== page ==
Blogs by MidAmerica Nazarene University staff and faculty.
Oh, My Fateful Brain
Our brain is wired to find meaning in stimuli even when the stimulus lacks clarity of form. Most notably, we find ourselves constructing images or meaningful features out of clouds and rock formations. This tendency is called "pareidolia". Defined; it acknowledges a misperception of a vague stimulus as having distinctiveness. Such is the case of the well recognized man-in-the-moon image.
Not surprisingly, individuals suffering from hallucinatory tendencies in the schizophrenic syndrome often aggravate pareidolia. In so doing, they believe the images to be personal revelations just for them. Unfortunately, many of these images are recognized as threatening or evil, which seems to be true even for the normal brain.
The fusiform cortex sitting underneath the brain in the posterior region is responsible for facial recognition. Researchers from Dartmouth College have found the brain to be lateralized with respect to objects resembling faces vs. actual faces themselves. That is, the left fusiform gyrus was more active during fMRI imaging of look-alikes than was the right.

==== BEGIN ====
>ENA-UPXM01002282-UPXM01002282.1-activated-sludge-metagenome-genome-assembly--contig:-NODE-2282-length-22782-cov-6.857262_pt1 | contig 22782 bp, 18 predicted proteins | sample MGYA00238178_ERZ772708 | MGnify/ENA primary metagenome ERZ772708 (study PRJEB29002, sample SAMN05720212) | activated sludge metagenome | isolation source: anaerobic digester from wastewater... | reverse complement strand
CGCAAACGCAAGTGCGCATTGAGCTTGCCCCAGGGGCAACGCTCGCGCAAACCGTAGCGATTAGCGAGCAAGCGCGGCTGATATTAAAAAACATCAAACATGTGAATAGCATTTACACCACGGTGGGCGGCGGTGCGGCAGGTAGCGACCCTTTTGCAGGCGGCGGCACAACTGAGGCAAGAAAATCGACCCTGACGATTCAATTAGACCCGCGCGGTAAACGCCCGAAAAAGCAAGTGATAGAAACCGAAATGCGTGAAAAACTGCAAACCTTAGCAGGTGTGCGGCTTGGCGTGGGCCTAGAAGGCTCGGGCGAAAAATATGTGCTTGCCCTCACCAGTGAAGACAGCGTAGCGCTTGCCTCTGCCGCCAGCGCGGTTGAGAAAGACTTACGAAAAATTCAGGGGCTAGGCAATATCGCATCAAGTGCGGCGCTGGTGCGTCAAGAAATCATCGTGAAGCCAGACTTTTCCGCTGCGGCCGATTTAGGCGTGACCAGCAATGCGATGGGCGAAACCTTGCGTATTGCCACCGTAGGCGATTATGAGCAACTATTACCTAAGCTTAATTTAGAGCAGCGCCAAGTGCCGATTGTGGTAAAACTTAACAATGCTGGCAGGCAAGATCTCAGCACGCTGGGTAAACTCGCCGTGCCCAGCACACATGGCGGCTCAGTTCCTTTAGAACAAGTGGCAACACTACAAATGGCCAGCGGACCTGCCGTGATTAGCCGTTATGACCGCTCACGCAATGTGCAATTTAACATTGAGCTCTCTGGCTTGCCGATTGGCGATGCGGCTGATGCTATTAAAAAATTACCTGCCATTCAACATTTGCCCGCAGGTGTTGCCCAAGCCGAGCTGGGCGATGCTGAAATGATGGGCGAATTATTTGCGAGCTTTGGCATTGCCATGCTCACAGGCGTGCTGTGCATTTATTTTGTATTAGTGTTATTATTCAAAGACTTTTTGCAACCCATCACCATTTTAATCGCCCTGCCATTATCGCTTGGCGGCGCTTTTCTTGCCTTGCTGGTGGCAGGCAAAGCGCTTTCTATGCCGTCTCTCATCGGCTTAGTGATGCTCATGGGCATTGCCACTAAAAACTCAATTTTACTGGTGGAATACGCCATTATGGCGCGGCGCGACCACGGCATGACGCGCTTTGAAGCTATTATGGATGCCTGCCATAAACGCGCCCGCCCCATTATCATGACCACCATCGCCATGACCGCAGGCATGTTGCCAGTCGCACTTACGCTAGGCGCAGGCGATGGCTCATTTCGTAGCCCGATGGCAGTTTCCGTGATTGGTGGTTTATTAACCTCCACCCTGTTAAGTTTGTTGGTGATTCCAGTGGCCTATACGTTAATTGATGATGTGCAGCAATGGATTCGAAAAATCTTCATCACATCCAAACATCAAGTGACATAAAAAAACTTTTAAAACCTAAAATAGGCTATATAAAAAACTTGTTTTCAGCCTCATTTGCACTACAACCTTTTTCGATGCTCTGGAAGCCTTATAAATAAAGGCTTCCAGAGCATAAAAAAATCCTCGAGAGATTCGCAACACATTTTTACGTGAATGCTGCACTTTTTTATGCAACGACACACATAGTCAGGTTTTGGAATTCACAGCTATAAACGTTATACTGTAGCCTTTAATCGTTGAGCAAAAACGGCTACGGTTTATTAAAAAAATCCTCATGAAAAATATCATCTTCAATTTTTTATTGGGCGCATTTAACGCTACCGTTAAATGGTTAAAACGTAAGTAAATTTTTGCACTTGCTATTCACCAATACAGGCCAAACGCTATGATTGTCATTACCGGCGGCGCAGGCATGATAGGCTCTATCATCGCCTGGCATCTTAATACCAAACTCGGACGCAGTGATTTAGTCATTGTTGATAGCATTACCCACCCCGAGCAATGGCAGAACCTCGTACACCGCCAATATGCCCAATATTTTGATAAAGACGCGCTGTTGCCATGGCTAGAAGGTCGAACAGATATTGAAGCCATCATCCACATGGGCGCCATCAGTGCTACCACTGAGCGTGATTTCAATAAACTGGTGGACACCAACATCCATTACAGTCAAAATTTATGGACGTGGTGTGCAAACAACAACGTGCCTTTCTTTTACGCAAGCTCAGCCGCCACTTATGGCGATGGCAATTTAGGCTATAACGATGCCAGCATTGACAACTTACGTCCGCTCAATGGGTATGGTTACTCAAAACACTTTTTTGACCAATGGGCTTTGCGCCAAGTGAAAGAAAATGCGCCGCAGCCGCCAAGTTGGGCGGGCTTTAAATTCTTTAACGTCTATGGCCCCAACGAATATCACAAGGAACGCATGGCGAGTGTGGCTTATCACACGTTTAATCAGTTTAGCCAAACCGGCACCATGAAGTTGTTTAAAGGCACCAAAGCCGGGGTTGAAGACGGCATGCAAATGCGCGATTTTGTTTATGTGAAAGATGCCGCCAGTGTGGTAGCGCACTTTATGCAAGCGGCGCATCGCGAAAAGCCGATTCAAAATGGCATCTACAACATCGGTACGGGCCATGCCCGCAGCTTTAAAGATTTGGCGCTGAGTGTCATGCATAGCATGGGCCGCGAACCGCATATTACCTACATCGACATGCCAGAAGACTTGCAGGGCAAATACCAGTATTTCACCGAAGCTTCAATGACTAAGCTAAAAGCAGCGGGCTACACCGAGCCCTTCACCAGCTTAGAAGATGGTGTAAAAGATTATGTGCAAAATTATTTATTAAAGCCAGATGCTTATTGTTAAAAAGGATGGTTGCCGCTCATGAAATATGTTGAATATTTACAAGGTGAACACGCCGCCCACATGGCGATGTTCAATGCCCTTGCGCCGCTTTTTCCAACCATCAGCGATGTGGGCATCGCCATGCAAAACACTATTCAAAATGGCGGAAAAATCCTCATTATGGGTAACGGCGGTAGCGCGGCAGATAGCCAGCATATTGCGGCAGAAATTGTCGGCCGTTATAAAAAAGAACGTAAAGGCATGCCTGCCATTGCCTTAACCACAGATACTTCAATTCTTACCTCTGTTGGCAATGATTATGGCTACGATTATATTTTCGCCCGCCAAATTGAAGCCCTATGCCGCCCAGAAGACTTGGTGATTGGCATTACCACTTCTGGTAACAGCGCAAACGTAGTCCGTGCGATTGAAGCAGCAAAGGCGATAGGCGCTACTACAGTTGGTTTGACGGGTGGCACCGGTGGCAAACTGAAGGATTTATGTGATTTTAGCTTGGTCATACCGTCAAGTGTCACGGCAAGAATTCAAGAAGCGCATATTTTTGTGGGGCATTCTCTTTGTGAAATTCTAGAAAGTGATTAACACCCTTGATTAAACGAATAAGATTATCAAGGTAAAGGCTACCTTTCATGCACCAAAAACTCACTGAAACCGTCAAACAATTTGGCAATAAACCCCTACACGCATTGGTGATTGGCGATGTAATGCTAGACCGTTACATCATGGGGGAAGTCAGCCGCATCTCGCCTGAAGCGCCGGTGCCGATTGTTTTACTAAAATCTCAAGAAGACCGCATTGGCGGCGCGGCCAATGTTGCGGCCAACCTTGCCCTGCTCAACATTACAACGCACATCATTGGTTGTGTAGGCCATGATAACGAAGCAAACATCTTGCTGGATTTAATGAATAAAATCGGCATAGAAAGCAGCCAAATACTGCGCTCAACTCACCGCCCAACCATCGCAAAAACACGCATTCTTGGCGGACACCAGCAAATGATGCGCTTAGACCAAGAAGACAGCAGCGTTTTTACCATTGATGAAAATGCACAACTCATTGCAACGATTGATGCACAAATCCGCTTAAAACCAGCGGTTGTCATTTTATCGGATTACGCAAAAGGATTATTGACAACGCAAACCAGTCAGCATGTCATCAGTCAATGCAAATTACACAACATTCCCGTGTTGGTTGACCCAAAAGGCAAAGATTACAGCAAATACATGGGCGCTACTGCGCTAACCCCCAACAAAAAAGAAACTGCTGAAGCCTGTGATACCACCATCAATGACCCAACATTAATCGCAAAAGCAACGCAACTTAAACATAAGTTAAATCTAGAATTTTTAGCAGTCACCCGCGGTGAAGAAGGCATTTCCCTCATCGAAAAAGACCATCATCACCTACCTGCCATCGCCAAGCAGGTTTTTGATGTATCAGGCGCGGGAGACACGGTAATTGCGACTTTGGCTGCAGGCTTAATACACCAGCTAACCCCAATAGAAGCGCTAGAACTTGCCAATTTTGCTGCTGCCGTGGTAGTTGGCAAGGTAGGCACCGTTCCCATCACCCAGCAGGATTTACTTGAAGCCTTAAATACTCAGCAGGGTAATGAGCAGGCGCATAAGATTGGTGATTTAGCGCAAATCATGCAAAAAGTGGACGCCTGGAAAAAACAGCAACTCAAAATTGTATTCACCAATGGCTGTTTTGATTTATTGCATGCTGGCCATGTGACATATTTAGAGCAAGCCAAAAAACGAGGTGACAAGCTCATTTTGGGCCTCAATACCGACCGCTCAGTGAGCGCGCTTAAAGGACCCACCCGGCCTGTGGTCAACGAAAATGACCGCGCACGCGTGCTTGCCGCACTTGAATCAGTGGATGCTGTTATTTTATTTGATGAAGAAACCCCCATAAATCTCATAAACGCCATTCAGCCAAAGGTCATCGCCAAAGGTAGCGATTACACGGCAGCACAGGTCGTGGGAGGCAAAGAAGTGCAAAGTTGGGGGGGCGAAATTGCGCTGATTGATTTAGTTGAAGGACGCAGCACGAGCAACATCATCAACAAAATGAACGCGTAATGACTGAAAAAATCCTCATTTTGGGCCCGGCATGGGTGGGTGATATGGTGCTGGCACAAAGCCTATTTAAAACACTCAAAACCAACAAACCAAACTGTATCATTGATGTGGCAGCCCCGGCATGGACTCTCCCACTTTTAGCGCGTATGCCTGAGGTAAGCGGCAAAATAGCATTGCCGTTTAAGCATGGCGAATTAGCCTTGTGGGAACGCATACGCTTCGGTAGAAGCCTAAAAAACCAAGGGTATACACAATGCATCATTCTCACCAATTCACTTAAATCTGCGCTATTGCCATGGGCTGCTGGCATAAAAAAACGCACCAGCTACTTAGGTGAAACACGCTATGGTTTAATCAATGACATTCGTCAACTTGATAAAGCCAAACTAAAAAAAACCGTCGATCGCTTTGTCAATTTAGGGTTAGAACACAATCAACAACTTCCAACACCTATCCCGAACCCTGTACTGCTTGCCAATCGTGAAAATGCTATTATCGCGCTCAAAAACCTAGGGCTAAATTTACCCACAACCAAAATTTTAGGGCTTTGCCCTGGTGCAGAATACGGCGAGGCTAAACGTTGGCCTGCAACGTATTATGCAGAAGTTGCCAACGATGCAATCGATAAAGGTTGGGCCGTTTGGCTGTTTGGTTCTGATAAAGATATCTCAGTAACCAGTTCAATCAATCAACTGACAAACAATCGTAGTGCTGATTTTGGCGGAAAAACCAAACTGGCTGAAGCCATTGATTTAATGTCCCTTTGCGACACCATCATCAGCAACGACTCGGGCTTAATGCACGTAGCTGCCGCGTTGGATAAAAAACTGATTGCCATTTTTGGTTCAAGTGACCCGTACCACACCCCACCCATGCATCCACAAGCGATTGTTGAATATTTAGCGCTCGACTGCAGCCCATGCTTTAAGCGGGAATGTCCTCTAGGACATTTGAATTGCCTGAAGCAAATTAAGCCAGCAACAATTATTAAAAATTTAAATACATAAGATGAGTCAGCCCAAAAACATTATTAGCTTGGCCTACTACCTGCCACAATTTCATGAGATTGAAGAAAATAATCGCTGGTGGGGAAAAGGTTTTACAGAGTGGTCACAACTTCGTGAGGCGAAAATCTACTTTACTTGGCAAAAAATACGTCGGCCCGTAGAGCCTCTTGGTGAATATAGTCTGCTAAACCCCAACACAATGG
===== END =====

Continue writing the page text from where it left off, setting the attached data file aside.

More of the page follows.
The following are some examples of pareidolia:
Satan in the smoke. Photojournalist Mark Phillips captured the World Trade Center seconds after the second plane attack on 9/11. This image has been analyzed by Kreinvoch A. & Iourinski D. in the journal article: Was there satan's face in the World Trade Center Fire? Geombinatorics, 2003, 12 (2), 69-75.
Testicular agony. An ultrasound image of the scrotal area from a 45 year old man suffering severe testicular pain revealed an agonizing facial expression. The urologists were shocked enough when the face contorted with agony that they submitted the account to the journal Urology, 2011, 78 (3), 565. The face of testicular pain; a surprising ultrasound finding. Roberts, G.G. & Touma, N.J.
Devil's head in the queen's hair. Canadian bank notes issued in 1954 featured a portrait of Queen Elizabeth II. While looking serene and majestic, a grinning demon can be detected in the curls of her hair behind the left ear. The issued $20 notes became known as the "devil's head" or the "devils' face" banknote series. Two years later, the Bank of Canada had the hair contours darkened and in so doing exorcised the demon from Canadian currency.